People in South Florida love yard art. Down the street from me a family has a full sized gyspy cart in their front yard for no apparent reason and of course South Florida is where the original pink plastic flamingo originated. Life sized manatee mailboxes, toilets as planters, plastic flowers stuck in the ground as if they were real flowers and all assortment of tacky little statues are all a requirement if you live here. Just yesterday, I kid you not, I passed a house that had a giant, meaning bigger than me, stuffed gorilla sitting in a chair on the front porch. Yard art, might I add, looks particularly nice when you have stones for a yard.

Decorative Barred Windows 

Ahh, the decorative, wrought iron window bars, because South Florida is so dangerous, yet pretty, just like its women. Need I say more? Keep robbers out with curlicues and metal silhouettes of palms.

Neglected Fruit Trees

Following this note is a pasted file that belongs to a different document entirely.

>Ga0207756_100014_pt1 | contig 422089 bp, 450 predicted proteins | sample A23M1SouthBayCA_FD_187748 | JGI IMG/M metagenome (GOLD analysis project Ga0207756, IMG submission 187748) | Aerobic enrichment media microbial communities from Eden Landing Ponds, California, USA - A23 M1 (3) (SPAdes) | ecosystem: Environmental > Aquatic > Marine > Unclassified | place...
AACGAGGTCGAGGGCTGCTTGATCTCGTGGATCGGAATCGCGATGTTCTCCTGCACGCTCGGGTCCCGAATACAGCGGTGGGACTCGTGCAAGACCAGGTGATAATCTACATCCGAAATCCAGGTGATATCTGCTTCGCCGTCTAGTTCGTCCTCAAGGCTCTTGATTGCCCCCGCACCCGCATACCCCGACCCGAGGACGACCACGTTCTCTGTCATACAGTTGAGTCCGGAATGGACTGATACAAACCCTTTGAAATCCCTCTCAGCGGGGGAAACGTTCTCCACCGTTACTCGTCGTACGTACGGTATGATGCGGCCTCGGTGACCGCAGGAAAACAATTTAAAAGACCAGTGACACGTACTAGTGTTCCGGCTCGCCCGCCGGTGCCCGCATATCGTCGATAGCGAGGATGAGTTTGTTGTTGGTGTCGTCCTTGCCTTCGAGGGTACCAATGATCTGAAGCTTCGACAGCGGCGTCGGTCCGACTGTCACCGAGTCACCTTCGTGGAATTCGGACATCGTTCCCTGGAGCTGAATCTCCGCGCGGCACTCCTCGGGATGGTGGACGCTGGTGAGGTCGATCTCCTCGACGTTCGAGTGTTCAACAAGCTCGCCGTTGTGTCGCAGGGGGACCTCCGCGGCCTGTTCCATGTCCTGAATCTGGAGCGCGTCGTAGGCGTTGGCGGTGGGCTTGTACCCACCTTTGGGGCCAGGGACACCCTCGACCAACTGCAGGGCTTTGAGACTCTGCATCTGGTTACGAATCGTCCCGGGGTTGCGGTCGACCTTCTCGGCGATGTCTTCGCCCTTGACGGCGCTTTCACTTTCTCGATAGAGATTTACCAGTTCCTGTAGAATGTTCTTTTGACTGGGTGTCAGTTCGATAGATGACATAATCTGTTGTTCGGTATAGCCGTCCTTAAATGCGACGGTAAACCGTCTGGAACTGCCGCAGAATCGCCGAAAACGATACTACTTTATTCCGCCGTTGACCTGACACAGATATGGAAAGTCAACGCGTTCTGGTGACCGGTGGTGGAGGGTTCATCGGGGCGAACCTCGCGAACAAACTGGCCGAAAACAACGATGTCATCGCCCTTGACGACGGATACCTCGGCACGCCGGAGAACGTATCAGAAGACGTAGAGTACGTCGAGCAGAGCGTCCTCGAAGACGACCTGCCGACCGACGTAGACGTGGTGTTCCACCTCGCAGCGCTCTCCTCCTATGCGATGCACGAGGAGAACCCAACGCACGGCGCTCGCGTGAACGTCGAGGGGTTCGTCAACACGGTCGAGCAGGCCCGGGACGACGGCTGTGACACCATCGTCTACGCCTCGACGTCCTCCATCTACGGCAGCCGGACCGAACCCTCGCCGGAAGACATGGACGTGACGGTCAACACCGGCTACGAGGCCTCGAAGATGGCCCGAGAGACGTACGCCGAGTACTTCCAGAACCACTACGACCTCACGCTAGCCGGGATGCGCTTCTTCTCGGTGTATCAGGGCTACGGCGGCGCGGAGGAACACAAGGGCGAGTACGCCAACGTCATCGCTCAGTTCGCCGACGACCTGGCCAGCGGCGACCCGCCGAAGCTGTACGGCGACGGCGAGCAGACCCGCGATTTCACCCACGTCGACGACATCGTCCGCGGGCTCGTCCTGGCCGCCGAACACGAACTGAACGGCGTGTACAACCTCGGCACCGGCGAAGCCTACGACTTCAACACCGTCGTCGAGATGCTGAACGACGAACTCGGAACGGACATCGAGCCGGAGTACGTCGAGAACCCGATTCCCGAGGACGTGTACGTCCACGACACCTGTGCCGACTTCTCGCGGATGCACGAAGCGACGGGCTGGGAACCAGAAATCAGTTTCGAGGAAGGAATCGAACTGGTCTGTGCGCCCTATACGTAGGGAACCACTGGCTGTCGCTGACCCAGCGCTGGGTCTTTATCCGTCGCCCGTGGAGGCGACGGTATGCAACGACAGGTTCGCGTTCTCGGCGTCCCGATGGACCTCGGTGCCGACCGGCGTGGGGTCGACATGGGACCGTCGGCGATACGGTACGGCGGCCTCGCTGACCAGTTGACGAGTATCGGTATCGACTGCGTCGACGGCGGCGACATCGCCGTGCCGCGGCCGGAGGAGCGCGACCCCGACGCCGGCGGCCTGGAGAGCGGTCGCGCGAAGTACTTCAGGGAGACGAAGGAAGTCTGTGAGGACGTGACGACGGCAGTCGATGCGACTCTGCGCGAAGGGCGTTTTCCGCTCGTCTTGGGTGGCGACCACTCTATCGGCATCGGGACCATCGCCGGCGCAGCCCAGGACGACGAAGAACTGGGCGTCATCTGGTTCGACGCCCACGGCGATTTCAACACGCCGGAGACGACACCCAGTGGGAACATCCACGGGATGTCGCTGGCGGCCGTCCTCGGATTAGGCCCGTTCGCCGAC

Every transplanted northerner has imagined a life in Florida where he or she could pick fruit from lush trees in the yard, so the first thing he or she will do upon moving is attempt to start an orchard. Growing fruit trees down here is much harder than one might imagine. Because of citrus canker and citrus greening disease we don't have the loaded orange and grapefruit trees in our yards like we once did. The citrus trees we have left are usually spindly, yellowing things that require a ton of work to produce anything edible. Still, many of us hold out hope and keep ratty looking trees in our yards. The one tree that will grow well unattended is a mango tree. There are tons of mango trees down here. I once heard a Cuban saying that if you have to buy mangoes at the store then you have no friends. That's, I'm sure, a terrible translation and I can't remember the original quote (help me out here Cuban friends) but the gist of it is that there are so many mango trees here that unless you're a hermit or a horrible person there will be someone to give you some of the fruit from these prolific trees.